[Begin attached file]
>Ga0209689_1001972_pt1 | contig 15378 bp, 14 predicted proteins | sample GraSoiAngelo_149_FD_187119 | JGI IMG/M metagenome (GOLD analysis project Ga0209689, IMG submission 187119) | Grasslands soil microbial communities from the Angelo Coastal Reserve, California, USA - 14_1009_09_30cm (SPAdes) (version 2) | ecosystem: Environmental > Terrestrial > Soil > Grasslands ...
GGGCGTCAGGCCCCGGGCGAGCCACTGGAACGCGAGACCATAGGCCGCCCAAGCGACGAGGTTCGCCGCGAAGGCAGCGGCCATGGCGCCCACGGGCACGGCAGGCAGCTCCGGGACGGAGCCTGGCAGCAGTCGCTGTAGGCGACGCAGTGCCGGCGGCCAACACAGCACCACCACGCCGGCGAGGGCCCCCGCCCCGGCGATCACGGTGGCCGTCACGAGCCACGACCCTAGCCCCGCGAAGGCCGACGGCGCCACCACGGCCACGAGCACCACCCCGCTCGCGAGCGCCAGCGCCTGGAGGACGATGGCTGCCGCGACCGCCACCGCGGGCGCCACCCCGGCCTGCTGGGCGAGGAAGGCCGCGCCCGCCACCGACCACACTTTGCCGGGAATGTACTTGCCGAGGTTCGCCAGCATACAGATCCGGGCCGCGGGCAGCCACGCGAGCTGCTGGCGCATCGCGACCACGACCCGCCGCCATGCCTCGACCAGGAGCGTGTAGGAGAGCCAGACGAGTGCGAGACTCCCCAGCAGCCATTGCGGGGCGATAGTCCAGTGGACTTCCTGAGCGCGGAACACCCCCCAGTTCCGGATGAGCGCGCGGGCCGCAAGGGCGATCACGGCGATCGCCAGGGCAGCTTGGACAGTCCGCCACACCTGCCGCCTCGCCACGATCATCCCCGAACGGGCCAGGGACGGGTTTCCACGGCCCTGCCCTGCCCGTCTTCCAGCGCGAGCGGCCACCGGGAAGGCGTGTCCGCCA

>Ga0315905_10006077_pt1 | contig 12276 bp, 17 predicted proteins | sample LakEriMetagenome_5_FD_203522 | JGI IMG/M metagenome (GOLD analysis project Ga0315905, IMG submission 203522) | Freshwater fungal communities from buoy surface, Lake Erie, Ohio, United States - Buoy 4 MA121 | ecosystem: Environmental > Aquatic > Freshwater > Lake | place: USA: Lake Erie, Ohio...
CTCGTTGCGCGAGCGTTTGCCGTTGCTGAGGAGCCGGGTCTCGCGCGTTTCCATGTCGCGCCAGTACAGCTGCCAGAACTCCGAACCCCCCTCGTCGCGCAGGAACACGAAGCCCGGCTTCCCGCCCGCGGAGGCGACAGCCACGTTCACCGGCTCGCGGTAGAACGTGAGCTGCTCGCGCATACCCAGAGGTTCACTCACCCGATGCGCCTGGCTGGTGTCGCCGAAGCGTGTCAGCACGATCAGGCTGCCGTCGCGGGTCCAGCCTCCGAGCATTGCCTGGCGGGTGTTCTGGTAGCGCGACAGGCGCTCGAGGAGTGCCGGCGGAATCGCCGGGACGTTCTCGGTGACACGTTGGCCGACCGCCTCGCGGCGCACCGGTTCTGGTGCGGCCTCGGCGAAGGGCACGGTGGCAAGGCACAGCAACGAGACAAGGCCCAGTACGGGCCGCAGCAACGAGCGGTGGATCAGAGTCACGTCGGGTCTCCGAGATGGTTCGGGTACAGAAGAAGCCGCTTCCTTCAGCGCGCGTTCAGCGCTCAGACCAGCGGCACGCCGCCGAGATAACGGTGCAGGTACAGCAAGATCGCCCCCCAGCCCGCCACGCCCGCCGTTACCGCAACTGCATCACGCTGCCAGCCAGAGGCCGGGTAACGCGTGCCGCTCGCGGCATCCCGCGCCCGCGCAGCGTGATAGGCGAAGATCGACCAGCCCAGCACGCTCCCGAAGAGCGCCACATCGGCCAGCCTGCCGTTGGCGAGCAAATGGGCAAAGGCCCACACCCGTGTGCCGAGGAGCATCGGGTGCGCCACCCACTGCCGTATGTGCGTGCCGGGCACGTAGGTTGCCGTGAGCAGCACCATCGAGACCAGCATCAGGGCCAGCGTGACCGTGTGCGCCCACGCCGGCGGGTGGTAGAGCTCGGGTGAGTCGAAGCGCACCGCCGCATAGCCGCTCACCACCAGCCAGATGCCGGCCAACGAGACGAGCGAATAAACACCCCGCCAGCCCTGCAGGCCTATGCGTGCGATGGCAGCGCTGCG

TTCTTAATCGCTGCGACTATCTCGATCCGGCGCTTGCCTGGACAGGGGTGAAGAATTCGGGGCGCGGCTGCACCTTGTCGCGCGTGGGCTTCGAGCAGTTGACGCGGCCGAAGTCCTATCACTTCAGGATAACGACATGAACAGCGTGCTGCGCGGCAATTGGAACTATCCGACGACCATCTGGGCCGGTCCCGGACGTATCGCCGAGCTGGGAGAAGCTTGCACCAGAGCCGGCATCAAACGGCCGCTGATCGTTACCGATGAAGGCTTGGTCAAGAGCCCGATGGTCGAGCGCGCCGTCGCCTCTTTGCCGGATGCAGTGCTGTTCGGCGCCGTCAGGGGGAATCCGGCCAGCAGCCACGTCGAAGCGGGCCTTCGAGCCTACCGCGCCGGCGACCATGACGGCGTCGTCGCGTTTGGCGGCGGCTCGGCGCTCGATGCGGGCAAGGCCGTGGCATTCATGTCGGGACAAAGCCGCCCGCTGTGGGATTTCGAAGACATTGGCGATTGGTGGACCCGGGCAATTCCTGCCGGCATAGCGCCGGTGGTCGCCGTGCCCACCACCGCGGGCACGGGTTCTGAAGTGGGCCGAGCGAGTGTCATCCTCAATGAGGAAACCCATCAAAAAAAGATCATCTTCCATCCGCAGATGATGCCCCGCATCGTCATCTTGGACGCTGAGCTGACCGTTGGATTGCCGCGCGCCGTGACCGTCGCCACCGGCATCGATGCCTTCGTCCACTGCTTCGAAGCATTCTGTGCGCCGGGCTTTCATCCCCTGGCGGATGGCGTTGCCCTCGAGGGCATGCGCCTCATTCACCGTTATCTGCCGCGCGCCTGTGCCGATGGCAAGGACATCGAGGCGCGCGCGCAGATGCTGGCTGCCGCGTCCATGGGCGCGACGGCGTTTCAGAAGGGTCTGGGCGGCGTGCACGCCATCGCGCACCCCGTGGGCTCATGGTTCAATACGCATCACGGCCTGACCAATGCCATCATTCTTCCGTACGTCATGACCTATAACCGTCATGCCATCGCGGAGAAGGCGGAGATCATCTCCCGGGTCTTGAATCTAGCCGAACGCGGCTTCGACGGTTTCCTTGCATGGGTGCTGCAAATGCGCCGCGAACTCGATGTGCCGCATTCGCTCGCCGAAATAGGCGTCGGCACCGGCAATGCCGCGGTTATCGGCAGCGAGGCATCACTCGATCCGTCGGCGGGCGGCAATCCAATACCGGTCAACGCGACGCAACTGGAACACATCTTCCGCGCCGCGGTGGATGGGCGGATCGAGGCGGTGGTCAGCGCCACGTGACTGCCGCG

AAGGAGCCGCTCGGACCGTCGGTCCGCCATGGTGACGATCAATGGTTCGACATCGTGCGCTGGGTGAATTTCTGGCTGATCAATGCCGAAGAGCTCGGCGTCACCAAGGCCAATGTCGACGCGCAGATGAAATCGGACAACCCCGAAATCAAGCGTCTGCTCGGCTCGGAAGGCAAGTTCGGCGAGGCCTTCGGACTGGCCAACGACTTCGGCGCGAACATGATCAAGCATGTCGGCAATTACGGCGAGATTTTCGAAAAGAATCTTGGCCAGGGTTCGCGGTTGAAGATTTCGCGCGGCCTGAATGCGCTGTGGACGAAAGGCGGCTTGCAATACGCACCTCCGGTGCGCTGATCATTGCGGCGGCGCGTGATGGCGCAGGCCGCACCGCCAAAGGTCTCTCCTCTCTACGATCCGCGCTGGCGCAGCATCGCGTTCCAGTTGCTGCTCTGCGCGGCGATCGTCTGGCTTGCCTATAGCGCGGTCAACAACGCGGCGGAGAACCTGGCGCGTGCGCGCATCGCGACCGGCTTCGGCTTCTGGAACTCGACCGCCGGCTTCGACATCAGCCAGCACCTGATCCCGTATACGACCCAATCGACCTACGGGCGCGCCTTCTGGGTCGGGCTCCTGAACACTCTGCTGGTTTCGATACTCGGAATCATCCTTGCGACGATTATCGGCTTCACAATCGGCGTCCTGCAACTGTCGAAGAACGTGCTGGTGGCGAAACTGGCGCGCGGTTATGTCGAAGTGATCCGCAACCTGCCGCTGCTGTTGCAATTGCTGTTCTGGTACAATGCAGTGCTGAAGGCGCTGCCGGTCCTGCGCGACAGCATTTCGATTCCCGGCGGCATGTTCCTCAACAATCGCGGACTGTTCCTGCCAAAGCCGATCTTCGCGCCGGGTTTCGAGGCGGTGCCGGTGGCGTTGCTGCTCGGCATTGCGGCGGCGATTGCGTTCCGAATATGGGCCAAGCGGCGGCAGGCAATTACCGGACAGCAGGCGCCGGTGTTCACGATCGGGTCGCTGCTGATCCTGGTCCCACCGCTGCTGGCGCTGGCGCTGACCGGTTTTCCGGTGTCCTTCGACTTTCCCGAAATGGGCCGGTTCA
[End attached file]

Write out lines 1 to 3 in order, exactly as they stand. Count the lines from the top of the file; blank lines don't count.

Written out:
>Ga0209689_1001972_pt1 | contig 15378 bp, 14 predicted proteins | sample GraSoiAngelo_149_FD_187119 | JGI IMG/M metagenome (GOLD analysis project Ga0209689, IMG submission 187119) | Grasslands soil microbial communities from the Angelo Coastal Reserve, California, USA - 14_1009_09_30cm (SPAdes) (version 2) | ecosystem: Environmental > Terrestrial > Soil > Grasslands ...
GGGCGTCAGGCCCCGGGCGAGCCACTGGAACGCGAGACCATAGGCCGCCCAAGCGACGAGGTTCGCCGCGAAGGCAGCGGCCATGGCGCCCACGGGCACGGCAGGCAGCTCCGGGACGGAGCCTGGCAGCAGTCGCTGTAGGCGACGCAGTGCCGGCGGCCAACACAGCACCACCACGCCGGCGAGGGCCCCCGCCCCGGCGATCACGGTGGCCGTCACGAGCCACGACCCTAGCCCCGCGAAGGCCGACGGCGCCACCACGGCCACGAGCACCACCCCGCTCGCGAGCGCCAGCGCCTGGAGGACGATGGCTGCCGCGACCGCCACCGCGGGCGCCACCCCGGCCTGCTGGGCGAGGAAGGCCGCGCCCGCCACCGACCACACTTTGCCGGGAATGTACTTGCCGAGGTTCGCCAGCATACAGATCCGGGCCGCGGGCAGCCACGCGAGCTGCTGGCGCATCGCGACCACGACCCGCCGCCATGCCTCGACCAGGAGCGTGTAGGAGAGCCAGACGAGTGCGAGACTCCCCAGCAGCCATTGCGGGGCGATAGTCCAGTGGACTTCCTGAGCGCGGAACACCCCCCAGTTCCGGATGAGCGCGCGGGCCGCAAGGGCGATCACGGCGATCGCCAGGGCAGCTTGGACAGTCCGCCACACCTGCCGCCTCGCCACGATCATCCCCGAACGGGCCAGGGACGGGTTTCCACGGCCCTGCCCTGCCCGTCTTCCAGCGCGAGCGGCCACCGGGAAGGCGTGTCCGCCA

>Ga0315905_10006077_pt1 | contig 12276 bp, 17 predicted proteins | sample LakEriMetagenome_5_FD_203522 | JGI IMG/M metagenome (GOLD analysis project Ga0315905, IMG submission 203522) | Freshwater fungal communities from buoy surface, Lake Erie, Ohio, United States - Buoy 4 MA121 | ecosystem: Environmental > Aquatic > Freshwater > Lake | place: USA: Lake Erie, Ohio...